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Originally published January 4, 2011 at 10:47 AM | Page modified January 4, 2011 at 12:57 PM

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Rick Steves' Europe

What's new in Italy: Less chaos, smoother visits

Online museum reservations and new renovations and transport make Italy less chaotic for tourists.

Tribune Media Services

Visitors to Italy will find less anarchy in 2011 — at times the experience is positively Germanic. Take Rome, for example, where the relatively new online reservation system for the Vatican Museum is running smoothly, and some lucky visitors can even enjoy its vast collection at night. The museum is now open most Friday evenings April through October from 7 to 11 p.m. (by reservation only, http://mv.vatican.va). Anytime you go, you can see the museum's Etruscan Rooms, which are finally open after a long renovation.

Across town at the Colosseum, the ancient arena is being cleaned from top to bottom and given permanent lighting. In future years, this ambitious project may open up new areas, which were previously closed to visitors.

A renovation project is transforming Tiburtina, Rome's second-largest train station, once known mainly as a bus hub. A sleek, modern station is currently being built for high-speed rail. At least one Eurostar Italia bullet train stops here already, and a new company — Nuovo Trasporto Viaggiatori (NTV) — is expected to start running its Italo high-speed trains from Tiburtina sometime in 2011.

This year, it's getting even easier to buy Ferragamo shoes (and anything else) on Rome's fashionable Via Condotti. Traditionally, shops in Rome were closed for a long lunch break. But in the city center, many are now staying open throughout the day — generally 10 a.m. to 7 p.m.

In Florence, the streets around the Duomo have recently been pedestrianized. The Uffizi Gallery, famous for its fabulous Renaissance art, is undergoing a renovation, scheduled for completion this summer. Until then, its Tribune Room (with Venus de' Medici) will be closed. When it reopens, you'll view the precious marble statue of Venus through glass panels.

Florence's Galileo Science Museum will open after significant renovation later this spring (likely late May or early June). The Medici-Riccardi Palace no longer requires (or even accepts) reservations for its exquisite Gozzoli's Chapel of the Magi.

In Pisa, the Leaning Tower is now open late on summer evenings, making it possible to tour the landmark and survey the Field of Miracles from above after dark. The system for making reservations and sorting out the huge crowds that come to see and climb the tipsy tower is working well (www.opapisa.it).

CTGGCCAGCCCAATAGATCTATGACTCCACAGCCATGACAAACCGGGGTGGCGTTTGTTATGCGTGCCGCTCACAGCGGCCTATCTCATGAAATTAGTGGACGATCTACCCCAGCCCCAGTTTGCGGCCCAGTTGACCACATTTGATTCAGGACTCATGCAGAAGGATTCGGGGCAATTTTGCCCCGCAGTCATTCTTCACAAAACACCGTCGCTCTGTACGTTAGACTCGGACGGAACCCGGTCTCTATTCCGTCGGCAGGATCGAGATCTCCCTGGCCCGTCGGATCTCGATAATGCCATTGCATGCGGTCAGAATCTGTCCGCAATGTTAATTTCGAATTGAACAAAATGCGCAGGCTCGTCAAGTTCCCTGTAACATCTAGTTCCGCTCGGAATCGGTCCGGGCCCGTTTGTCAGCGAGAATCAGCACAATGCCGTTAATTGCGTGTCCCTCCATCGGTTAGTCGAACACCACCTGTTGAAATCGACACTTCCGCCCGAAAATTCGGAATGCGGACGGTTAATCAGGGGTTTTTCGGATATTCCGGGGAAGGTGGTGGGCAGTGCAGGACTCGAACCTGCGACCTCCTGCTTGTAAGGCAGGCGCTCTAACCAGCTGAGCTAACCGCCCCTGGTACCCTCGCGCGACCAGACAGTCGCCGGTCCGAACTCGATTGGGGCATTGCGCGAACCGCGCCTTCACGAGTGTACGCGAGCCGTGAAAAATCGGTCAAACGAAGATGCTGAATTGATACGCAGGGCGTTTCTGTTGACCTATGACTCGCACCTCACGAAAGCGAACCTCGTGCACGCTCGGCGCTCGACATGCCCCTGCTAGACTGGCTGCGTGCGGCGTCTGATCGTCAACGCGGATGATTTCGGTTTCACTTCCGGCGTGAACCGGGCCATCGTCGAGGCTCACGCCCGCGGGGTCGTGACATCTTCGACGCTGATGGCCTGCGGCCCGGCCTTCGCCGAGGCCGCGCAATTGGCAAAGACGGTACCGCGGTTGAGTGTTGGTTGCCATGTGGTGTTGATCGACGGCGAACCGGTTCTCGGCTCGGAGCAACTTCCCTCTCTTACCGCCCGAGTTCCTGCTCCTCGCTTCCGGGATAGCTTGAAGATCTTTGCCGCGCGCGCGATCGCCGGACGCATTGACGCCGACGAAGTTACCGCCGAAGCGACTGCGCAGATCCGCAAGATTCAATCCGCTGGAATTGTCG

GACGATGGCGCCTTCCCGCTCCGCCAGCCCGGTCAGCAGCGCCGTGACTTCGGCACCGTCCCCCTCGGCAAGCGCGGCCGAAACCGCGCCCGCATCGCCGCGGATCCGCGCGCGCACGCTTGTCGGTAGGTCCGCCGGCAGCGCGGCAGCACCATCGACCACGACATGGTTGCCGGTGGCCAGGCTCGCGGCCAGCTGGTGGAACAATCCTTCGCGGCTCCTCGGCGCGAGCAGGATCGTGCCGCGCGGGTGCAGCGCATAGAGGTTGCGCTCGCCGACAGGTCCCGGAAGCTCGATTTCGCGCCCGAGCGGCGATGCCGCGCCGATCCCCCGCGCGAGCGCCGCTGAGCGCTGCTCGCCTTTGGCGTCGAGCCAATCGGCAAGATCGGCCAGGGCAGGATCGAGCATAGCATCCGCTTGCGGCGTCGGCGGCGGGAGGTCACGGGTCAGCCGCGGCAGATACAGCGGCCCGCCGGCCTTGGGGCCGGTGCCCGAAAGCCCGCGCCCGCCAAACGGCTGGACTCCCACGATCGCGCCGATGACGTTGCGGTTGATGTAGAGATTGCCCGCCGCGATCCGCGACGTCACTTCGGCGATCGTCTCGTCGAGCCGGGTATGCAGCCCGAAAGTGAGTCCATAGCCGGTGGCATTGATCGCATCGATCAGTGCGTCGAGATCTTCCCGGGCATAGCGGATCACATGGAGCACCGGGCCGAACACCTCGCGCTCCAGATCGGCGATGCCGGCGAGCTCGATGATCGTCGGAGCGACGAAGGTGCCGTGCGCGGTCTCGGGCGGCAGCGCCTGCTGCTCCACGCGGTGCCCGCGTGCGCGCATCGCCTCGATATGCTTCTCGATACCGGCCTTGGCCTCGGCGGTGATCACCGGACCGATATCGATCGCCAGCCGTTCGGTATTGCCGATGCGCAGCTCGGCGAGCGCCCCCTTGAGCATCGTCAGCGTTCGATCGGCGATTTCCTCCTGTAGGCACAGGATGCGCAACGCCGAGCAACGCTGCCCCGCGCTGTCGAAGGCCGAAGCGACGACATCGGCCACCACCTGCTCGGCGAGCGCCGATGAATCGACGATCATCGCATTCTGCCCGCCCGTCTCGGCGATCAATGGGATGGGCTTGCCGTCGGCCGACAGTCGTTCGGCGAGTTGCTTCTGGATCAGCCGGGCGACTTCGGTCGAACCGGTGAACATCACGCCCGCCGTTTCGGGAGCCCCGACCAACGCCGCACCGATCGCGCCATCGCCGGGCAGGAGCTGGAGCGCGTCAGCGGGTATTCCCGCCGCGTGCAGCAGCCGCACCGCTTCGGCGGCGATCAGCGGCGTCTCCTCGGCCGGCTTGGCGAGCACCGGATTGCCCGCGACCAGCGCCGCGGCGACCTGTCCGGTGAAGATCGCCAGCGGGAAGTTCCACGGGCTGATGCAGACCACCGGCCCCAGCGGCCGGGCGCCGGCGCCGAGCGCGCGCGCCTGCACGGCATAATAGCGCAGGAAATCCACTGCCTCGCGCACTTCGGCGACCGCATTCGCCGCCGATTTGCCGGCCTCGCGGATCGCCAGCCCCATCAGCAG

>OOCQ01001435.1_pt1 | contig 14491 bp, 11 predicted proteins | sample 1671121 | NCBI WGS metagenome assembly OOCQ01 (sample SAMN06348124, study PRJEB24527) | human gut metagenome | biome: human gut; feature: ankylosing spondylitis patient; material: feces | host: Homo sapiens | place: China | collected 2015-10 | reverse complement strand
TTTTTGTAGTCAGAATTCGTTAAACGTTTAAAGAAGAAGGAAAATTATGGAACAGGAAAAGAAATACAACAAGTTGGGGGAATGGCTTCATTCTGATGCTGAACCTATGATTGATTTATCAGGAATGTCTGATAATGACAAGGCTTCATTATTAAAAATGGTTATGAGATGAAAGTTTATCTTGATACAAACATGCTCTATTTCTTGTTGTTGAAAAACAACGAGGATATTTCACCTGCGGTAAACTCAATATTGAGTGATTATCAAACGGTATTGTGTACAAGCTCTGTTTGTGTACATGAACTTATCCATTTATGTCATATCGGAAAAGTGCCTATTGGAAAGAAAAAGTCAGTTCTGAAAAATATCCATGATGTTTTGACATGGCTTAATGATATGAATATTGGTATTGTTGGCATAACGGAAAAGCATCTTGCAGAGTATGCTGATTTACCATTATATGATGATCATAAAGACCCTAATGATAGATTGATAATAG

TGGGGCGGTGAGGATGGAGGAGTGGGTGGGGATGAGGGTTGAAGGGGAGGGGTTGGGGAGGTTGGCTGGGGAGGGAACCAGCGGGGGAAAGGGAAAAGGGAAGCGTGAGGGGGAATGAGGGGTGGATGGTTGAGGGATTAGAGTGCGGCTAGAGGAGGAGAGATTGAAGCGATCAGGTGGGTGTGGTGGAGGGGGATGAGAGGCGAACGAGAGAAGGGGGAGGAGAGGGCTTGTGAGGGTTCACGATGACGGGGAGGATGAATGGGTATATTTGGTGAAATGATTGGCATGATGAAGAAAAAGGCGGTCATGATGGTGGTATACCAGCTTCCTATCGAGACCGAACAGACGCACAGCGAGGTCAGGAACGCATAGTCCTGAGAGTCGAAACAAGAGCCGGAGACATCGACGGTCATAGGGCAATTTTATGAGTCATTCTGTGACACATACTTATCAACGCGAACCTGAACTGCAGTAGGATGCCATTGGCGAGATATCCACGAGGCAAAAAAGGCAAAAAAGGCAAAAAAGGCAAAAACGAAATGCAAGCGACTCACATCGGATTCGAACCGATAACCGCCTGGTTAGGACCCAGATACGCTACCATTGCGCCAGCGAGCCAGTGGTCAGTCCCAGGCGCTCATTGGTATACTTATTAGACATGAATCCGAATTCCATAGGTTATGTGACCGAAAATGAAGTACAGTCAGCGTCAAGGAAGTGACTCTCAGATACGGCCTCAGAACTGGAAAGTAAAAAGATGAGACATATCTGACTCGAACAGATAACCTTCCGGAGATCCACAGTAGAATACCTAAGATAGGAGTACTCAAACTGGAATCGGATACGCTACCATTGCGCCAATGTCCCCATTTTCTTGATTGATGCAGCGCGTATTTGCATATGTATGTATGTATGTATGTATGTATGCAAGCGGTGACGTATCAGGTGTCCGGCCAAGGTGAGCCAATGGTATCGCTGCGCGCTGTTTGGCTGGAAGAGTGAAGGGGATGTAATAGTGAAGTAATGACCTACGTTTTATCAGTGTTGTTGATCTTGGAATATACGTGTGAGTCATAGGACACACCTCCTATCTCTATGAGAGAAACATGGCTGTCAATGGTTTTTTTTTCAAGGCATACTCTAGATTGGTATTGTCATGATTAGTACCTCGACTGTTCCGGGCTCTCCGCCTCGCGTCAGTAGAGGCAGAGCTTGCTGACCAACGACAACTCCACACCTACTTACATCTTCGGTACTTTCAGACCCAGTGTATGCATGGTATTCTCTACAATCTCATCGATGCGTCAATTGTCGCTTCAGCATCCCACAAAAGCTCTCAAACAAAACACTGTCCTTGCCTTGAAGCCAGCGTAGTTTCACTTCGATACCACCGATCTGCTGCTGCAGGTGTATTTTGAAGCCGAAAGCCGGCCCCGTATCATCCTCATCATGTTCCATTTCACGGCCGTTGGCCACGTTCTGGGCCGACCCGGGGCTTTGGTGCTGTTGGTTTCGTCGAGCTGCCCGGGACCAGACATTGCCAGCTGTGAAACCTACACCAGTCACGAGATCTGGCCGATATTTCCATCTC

Travelers to Milan will find the city busy with construction projects as it beefs up both its infrastructure and cultural offerings in anticipation of hosting the 2015 World's Fair. The Duomo Museum will remain closed until 2015 as it undergoes an extensive renovation. Meanwhile, the Pinacoteca Ambrosiana will host an important special exhibit from now through 2015, displaying 22 pages from Leonardo's notebook, the Codex Atlanticus. Each page is in its own glass case and well described by the useful audioguide.

Venice has a new museum: The Punta della Dogana, housed in the former Customs House at the end of the Grand Canal in the Dorsoduro neighborhood. It features cutting-edge 21st-century art in spacious rooms. This isn't Picasso and Matisse, or even Pollock and Warhol — those guys are ancient history. But if you're into the likes of Jeff Koons, Cy Twombly, Rachel Whiteread, and a host of newer artists, the museum is as impressively contemporary as Venice is Old World. The displays change completely about every year, drawn from the museum's large collection. In fact, the art is spread over two locations — the triangular Customs House and Palazzo Grassi.

The Dogana traghetto, or ferry gondola, is back, shuttling passengers across the mouth of the Grand Canal, between Harry's Bar (near St. Mark's Square) and the new Punta della Dogana art museum.

Venice's new People Mover monorail, a shuttle train fixed to a circular cable, opened in 2010 and carries passengers from the parking lot at Tronchetto to Piazzale Roma. It departs every few minutes, makes the half-mile trip in three minutes, is completely automated (no crew on board), and drops you a block from the Calatrava Bridge on Piazzale Roma, where the town center is an enchanting walk away.

I can no longer accurately describe the Tuscan hill town of Volterra as out-of-the-way and not trampled by tourist crowds. Thanks to the "Twilight" sequel "New Moon," hordes of fans are following in the footsteps and fang-marks of Edward and Bella in this city (even though most of the Italian scenes in the movie were actually shot farther south in Montepulciano).

Wherever you go in Italy during 2011, you'll find Europe's richest culture. Its traditions live within a country that is vibrant and fully modern — and even getting a little less chaotic.

Rick Steves (www.ricksteves.com) writes European travel guidebooks and hosts travel shows on public television and public radio. His column runs weekly at seattletimes.com/travel and occasionally in print.

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About Rick Steves' Europe

Follow Rick Steves, the Edmonds-based European travel guru, all around Europe. His weekly column runs online each Tuesday in the Travel / Outdoors section.
rick@ricksteves.com

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